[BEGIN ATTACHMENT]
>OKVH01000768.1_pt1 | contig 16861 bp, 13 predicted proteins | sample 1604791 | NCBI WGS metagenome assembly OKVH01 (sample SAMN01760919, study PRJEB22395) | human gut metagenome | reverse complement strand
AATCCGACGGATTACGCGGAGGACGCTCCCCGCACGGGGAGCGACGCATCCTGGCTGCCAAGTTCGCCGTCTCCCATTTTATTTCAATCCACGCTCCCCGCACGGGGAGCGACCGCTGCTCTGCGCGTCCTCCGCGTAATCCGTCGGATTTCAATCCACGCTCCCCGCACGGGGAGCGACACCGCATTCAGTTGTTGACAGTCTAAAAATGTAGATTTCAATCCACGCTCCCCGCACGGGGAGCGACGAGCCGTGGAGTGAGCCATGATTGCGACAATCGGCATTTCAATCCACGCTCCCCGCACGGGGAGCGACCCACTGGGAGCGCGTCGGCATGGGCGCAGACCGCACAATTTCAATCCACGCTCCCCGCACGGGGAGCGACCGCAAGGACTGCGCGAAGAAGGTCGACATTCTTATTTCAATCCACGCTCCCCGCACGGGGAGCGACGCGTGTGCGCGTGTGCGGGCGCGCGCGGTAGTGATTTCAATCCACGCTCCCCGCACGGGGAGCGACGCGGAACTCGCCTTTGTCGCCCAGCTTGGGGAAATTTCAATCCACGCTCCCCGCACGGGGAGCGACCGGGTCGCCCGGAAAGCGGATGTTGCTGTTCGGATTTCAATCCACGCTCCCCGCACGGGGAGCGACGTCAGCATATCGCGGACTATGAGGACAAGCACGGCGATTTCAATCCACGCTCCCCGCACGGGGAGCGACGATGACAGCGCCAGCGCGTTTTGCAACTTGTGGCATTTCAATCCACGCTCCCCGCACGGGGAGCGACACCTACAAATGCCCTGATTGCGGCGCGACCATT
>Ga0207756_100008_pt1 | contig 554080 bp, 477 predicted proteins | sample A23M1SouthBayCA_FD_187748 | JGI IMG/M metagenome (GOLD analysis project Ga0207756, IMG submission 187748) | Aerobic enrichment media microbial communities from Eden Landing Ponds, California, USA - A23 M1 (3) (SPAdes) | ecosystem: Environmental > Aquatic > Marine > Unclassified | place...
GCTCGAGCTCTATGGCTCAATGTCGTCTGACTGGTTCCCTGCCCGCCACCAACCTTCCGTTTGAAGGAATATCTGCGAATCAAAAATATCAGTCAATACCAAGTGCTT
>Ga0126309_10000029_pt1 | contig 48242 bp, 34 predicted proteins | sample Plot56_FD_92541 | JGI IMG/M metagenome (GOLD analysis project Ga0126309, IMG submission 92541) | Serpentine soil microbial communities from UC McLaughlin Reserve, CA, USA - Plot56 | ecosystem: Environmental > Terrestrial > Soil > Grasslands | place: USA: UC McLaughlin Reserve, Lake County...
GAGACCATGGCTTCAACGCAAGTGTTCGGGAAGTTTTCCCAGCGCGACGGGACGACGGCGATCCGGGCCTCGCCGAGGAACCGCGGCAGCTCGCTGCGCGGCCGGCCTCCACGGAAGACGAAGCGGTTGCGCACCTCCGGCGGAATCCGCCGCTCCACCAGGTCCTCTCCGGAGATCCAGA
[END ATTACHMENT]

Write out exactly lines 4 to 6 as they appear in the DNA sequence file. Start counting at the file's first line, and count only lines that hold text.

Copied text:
GCTCGAGCTCTATGGCTCAATGTCGTCTGACTGGTTCCCTGCCCGCCACCAACCTTCCGTTTGAAGGAATATCTGCGAATCAAAAATATCAGTCAATACCAAGTGCTT
>Ga0126309_10000029_pt1 | contig 48242 bp, 34 predicted proteins | sample Plot56_FD_92541 | JGI IMG/M metagenome (GOLD analysis project Ga0126309, IMG submission 92541) | Serpentine soil microbial communities from UC McLaughlin Reserve, CA, USA - Plot56 | ecosystem: Environmental > Terrestrial > Soil > Grasslands | place: USA: UC McLaughlin Reserve, Lake County...
GAGACCATGGCTTCAACGCAAGTGTTCGGGAAGTTTTCCCAGCGCGACGGGACGACGGCGATCCGGGCCTCGCCGAGGAACCGCGGCAGCTCGCTGCGCGGCCGGCCTCCACGGAAGACGAAGCGGTTGCGCACCTCCGGCGGAATCCGCCGCTCCACCAGGTCCTCTCCGGAGATCCAGA